4/5/17 Resident Morning Report – Aortic Stenosis

CC: chest pain, new murmur

ID: 60 yo male with no medical history was referred to the ED by his PMD for new murmur and bilateral leg swelling.  He reports chronic chest pain and dyspnea on exertion for the past year and an episode of syncope about 8 months ago.  Exam was notable for a III/VI systolic murmur heard throughout.  Patient underwent a TTE that demonstrated severe aortic stenosis.  He subsequently underwent surgical aortic valve replacement.

Don’t forget:


adapted from MKSAP 17

Pearls from morning report:

  • Open surgical management of the aortic valve has traditionally been the preferred method of aortic valve replacement with TAVR reserved for those who were poor surgical candidates; however, in a recent study in NEJM, TAVR has been shown to be non-inferior to surgery.
  • Indications to obtain a TTE include a murmur > grade III/VI, continuous murmur, symptoms and/or the presence of a murmur, and a diastolic murmur.

Random trivia:

The first successful replacement of the aortic valve was performed and reported in 1960 by Dr. Harken.  Earlier surgical approaches to aortic valve disease were limited by the heart beating during the operation as cardiopulmonary bypass had not yet been developed.

Want to read more?

Aortic Stenosis (New England Journal of Medicine)
Aortic-Valve Stenosis – From Patients at Risk to Severe Valve Obstruction (New England Journal of Medicine)
2013 ACC/AHA Guideline for the Management of Heart Failure (Journal of the American College of Cardiology)


Reardon, MJ et al. Surgical or Transcatheter Aortic-Valve Replacement in Intermediate-Risk Patients. N Engl J Med. 2017;376(14):1321-1331.

MKSAP 17: Medical Knowledge Self-assessment Program. Philadelphia : American College Of Physicians, 2016. Print.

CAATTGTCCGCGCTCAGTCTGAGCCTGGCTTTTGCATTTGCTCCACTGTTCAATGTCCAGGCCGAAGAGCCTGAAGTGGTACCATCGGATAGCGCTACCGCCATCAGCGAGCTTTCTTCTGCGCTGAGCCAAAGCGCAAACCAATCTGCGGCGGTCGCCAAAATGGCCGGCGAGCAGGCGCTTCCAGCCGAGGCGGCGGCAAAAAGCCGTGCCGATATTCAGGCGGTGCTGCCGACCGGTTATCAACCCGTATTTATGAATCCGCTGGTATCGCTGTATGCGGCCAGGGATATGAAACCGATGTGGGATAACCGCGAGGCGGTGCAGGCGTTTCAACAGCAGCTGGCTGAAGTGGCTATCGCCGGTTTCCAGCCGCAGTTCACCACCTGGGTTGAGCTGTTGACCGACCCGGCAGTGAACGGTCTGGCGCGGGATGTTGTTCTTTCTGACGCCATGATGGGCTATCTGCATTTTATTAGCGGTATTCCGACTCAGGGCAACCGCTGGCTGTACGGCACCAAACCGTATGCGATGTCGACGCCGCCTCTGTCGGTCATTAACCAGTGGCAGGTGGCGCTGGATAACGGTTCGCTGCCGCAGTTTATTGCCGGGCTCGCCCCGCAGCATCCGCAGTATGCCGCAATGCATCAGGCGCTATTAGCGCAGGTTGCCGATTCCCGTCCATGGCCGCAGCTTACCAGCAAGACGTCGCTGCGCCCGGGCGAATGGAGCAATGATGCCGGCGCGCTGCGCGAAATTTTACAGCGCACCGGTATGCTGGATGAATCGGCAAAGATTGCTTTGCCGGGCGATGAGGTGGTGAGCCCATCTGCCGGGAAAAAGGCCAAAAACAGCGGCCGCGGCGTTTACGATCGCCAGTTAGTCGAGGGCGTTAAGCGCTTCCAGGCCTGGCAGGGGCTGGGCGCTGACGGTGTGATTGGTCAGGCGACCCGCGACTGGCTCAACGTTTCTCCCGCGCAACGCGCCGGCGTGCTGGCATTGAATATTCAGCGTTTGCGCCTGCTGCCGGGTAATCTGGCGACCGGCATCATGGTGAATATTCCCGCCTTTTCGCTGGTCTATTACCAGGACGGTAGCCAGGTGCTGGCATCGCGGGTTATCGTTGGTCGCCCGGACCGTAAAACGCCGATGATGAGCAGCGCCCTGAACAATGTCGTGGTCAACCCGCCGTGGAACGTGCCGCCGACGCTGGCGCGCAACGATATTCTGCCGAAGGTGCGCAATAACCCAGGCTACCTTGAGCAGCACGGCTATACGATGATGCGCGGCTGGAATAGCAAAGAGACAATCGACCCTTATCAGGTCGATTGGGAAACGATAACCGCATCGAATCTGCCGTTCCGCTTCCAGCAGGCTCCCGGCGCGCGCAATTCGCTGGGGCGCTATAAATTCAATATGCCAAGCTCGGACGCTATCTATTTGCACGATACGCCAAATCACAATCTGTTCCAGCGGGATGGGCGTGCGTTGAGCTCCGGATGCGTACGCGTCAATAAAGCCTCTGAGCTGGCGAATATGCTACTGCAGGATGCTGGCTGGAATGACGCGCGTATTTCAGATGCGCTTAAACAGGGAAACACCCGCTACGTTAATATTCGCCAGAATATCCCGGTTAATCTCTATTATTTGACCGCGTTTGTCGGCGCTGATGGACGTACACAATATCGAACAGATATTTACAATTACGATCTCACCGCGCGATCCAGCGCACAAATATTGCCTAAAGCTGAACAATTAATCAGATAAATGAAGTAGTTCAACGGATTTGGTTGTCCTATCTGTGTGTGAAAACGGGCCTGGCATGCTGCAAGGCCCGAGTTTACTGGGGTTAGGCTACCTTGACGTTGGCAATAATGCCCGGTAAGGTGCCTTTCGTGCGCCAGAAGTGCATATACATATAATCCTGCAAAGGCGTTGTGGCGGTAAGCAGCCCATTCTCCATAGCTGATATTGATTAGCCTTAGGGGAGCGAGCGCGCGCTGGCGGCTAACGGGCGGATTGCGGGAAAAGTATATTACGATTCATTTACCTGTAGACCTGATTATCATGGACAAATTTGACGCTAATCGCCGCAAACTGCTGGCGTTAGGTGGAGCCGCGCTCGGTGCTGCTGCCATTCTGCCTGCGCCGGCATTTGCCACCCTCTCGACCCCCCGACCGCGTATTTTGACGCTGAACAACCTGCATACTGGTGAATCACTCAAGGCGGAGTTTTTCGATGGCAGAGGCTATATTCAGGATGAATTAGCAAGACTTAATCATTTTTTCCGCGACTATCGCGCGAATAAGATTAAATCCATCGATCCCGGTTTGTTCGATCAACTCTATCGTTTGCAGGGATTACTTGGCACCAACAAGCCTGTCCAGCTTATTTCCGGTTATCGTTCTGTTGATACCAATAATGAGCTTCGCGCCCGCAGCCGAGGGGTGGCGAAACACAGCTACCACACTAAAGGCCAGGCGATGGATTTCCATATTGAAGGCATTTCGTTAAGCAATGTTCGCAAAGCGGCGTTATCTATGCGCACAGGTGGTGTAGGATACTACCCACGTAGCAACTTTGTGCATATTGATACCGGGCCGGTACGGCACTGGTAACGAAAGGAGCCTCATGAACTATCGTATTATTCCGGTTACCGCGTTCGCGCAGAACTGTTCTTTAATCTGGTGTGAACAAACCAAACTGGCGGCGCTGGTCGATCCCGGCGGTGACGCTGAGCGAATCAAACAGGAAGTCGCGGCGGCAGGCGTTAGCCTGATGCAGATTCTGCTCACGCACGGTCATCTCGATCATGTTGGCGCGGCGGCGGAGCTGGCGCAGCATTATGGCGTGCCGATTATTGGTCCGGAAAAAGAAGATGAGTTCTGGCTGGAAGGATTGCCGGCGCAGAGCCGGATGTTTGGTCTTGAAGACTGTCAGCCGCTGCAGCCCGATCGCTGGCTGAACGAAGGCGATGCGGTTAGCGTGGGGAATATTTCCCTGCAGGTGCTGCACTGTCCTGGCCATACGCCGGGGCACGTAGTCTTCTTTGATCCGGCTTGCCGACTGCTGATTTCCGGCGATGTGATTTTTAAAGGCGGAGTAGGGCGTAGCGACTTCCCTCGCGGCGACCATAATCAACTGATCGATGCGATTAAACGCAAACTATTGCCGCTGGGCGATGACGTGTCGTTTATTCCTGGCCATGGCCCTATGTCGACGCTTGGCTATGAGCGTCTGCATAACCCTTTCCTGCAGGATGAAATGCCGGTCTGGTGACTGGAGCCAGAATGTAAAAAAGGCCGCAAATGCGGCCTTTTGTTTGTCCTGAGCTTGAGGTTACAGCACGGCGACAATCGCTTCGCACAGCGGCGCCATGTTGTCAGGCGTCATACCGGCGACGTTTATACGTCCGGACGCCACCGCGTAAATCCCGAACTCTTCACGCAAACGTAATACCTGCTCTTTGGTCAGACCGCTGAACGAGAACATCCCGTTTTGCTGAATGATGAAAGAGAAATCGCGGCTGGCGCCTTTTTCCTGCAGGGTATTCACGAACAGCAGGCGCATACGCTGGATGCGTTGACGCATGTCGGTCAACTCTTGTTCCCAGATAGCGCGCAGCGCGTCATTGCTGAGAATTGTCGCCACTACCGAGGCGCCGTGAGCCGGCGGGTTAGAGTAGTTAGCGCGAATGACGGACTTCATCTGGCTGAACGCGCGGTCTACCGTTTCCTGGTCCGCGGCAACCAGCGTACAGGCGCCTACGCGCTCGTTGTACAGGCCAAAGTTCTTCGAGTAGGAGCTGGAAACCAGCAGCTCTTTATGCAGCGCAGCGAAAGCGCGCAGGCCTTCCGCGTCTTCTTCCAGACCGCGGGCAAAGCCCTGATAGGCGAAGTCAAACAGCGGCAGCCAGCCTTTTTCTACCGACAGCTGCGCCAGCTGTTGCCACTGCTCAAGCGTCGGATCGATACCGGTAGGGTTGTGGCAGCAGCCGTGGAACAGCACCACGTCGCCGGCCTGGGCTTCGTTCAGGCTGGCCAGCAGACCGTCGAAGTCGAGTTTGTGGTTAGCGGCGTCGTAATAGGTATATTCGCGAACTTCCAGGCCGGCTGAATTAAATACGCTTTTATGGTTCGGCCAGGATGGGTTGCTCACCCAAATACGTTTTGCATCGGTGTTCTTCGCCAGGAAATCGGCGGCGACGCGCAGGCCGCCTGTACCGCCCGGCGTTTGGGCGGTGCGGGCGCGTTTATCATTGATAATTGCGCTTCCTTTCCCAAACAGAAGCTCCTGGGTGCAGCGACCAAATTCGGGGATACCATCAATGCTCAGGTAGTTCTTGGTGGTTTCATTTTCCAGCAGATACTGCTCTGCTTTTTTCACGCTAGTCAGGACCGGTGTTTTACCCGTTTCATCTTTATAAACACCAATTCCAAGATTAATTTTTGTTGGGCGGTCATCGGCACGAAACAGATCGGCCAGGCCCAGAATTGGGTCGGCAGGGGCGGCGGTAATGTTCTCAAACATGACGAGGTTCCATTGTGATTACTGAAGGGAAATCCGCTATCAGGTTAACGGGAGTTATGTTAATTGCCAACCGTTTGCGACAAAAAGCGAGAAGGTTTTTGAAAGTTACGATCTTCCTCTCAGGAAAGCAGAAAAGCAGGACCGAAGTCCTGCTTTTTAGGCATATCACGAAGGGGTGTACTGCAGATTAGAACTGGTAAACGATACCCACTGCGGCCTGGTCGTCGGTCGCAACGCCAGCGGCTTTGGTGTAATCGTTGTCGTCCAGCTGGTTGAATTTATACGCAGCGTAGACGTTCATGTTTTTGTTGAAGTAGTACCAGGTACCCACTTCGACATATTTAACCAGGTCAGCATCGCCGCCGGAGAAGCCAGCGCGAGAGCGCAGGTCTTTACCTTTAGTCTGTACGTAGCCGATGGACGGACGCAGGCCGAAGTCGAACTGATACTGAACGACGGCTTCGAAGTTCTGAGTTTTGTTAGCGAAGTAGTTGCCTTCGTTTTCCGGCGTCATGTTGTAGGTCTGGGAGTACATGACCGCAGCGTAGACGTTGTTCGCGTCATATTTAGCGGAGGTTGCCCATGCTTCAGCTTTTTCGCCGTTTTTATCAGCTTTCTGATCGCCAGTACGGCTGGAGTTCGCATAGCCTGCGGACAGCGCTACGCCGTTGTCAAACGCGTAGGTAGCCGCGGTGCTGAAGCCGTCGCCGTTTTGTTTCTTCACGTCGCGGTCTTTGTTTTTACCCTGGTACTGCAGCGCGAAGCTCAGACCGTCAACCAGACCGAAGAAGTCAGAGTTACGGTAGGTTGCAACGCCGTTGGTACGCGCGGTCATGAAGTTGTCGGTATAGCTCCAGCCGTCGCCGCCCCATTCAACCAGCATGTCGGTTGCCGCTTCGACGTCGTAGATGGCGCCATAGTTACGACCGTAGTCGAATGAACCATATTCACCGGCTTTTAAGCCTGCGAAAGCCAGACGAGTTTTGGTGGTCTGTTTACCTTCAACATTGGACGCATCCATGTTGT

11/4/16 Intern Morning Report – Mediastinal Mass

CC: 3 weeks of chest pain and dry cough

ID: 56 yo female with migraines and uterine cyst presents with sharp, non-exertional chest pain and dry cough for the past 3 weeks.  She was found to have a mediastinal mass on CXR and 6% peripheral blasts.  Bone marrow biopsy revealed B-lymphoblastic leukemia/lymphoma.



Don’t forget:

  • To evaluate whether a mass on an upright CXR arises from the mediastinum or the lung, consider the following:
    • does the mass seem to touch the mediastinum or heart border?
    • are the borders of the mass smooth and sharp (instead of spiculated)?
    • are the angles at which the mass meets the mediastinum obtuse?
    • are the borders of the mass smooth (instead of lobulated or undulating)?

If the above answers are “yes,” it suggests that the mass is mediastinal rather than from the lung.

  • The anterior, middle, and posterior mediastinal compartments are theoretical – there are no surgical or anatomical planes that create a clear division (hence, different radiology groups define each compartment a little differently).  Therefore, a mediastinal mass can be found in more than one compartment.


Mediastinal Masses (PDF)

Pearls from morning report:

  • Lymphomas encase, but do not compress adjacent structures.
  • Not all malignancies will result in tumor lysis syndrome (TLS).  TLS is seen most frequently in high grade lymphomas, acute leukemia, and rapidly proliferating tumors
  • Indications for HD in TLS include hyperphosphatemia-induced symptomatic hypocalcemia, persistent hyperkalemia, and severe oliguria or anuria.

Random trivia:

Wilhelm Röntgen, a German physicist and mechanical engineer, produced and detected X-rays in 1895.  X-rays are named as such to signify an unknown quantity.  They are also known as roentgenograms (röntgenograms) – named in his honor.

Want to read more?

The Tumor Lysis Syndrome (New England Journal of Medicine)


Whitten CR, Khan S, Munneke GJ, Grubnic, S. A diagnostic approach to mediastinal abnormalities. Radiographics. 2007;27(3):657-71.